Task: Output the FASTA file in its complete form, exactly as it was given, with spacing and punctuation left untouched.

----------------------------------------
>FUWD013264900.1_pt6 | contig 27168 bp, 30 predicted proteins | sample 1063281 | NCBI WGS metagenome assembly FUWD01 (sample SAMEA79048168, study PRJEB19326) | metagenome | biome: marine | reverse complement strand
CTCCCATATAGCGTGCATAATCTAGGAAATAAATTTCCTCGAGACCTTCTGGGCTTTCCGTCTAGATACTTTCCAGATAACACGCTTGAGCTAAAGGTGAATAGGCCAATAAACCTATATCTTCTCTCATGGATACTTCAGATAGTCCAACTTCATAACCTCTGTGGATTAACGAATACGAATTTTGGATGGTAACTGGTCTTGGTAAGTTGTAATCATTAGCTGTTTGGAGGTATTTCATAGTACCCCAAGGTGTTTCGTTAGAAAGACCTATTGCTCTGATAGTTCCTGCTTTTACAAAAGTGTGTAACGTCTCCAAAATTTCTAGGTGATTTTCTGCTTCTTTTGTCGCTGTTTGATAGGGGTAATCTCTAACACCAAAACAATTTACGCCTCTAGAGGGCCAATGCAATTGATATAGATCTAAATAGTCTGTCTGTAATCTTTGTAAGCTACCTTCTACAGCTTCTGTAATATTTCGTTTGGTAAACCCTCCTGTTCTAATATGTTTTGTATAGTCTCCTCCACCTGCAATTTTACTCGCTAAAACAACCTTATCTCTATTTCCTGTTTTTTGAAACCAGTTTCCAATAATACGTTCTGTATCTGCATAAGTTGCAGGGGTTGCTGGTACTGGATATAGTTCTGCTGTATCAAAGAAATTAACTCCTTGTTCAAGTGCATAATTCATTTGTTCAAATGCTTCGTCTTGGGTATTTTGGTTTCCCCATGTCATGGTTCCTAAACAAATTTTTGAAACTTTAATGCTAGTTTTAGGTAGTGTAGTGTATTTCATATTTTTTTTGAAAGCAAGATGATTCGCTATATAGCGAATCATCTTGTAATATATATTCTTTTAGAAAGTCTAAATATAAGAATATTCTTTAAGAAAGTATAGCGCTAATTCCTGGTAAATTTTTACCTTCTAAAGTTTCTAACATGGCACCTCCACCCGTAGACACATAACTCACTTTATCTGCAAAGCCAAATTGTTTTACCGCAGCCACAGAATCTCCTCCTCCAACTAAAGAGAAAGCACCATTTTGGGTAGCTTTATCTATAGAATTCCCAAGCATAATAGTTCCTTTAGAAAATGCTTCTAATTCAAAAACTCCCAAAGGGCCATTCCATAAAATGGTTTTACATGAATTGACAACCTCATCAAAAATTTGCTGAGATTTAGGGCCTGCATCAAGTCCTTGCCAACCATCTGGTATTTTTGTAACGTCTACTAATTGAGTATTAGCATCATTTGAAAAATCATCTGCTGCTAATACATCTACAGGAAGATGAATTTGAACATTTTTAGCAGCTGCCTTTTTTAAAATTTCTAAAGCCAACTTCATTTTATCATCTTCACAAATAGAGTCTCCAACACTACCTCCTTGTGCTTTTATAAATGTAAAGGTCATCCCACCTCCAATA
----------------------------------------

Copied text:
>FUWD013264900.1_pt6 | contig 27168 bp, 30 predicted proteins | sample 1063281 | NCBI WGS metagenome assembly FUWD01 (sample SAMEA79048168, study PRJEB19326) | metagenome | biome: marine | reverse complement strand
CTCCCATATAGCGTGCATAATCTAGGAAATAAATTTCCTCGAGACCTTCTGGGCTTTCCGTCTAGATACTTTCCAGATAACACGCTTGAGCTAAAGGTGAATAGGCCAATAAACCTATATCTTCTCTCATGGATACTTCAGATAGTCCAACTTCATAACCTCTGTGGATTAACGAATACGAATTTTGGATGGTAACTGGTCTTGGTAAGTTGTAATCATTAGCTGTTTGGAGGTATTTCATAGTACCCCAAGGTGTTTCGTTAGAAAGACCTATTGCTCTGATAGTTCCTGCTTTTACAAAAGTGTGTAACGTCTCCAAAATTTCTAGGTGATTTTCTGCTTCTTTTGTCGCTGTTTGATAGGGGTAATCTCTAACACCAAAACAATTTACGCCTCTAGAGGGCCAATGCAATTGATATAGATCTAAATAGTCTGTCTGTAATCTTTGTAAGCTACCTTCTACAGCTTCTGTAATATTTCGTTTGGTAAACCCTCCTGTTCTAATATGTTTTGTATAGTCTCCTCCACCTGCAATTTTACTCGCTAAAACAACCTTATCTCTATTTCCTGTTTTTTGAAACCAGTTTCCAATAATACGTTCTGTATCTGCATAAGTTGCAGGGGTTGCTGGTACTGGATATAGTTCTGCTGTATCAAAGAAATTAACTCCTTGTTCAAGTGCATAATTCATTTGTTCAAATGCTTCGTCTTGGGTATTTTGGTTTCCCCATGTCATGGTTCCTAAACAAATTTTTGAAACTTTAATGCTAGTTTTAGGTAGTGTAGTGTATTTCATATTTTTTTTGAAAGCAAGATGATTCGCTATATAGCGAATCATCTTGTAATATATATTCTTTTAGAAAGTCTAAATATAAGAATATTCTTTAAGAAAGTATAGCGCTAATTCCTGGTAAATTTTTACCTTCTAAAGTTTCTAACATGGCACCTCCACCCGTAGACACATAACTCACTTTATCTGCAAAGCCAAATTGTTTTACCGCAGCCACAGAATCTCCTCCTCCAACTAAAGAGAAAGCACCATTTTGGGTAGCTTTATCTATAGAATTCCCAAGCATAATAGTTCCTTTAGAAAATGCTTCTAATTCAAAAACTCCCAAAGGGCCATTCCATAAAATGGTTTTACATGAATTGACAACCTCATCAAAAATTTGCTGAGATTTAGGGCCTGCATCAAGTCCTTGCCAACCATCTGGTATTTTTGTAACGTCTACTAATTGAGTATTAGCATCATTTGAAAAATCATCTGCTGCTAATACATCTACAGGAAGATGAATTTGAACATTTTTAGCAGCTGCCTTTTTTAAAATTTCTAAAGCCAACTTCATTTTATCATCTTCACAAATAGAGTCTCCAACACTACCTCCTTGTGCTTTTATAAATGTAAAGGTCATCCCACCTCCAATA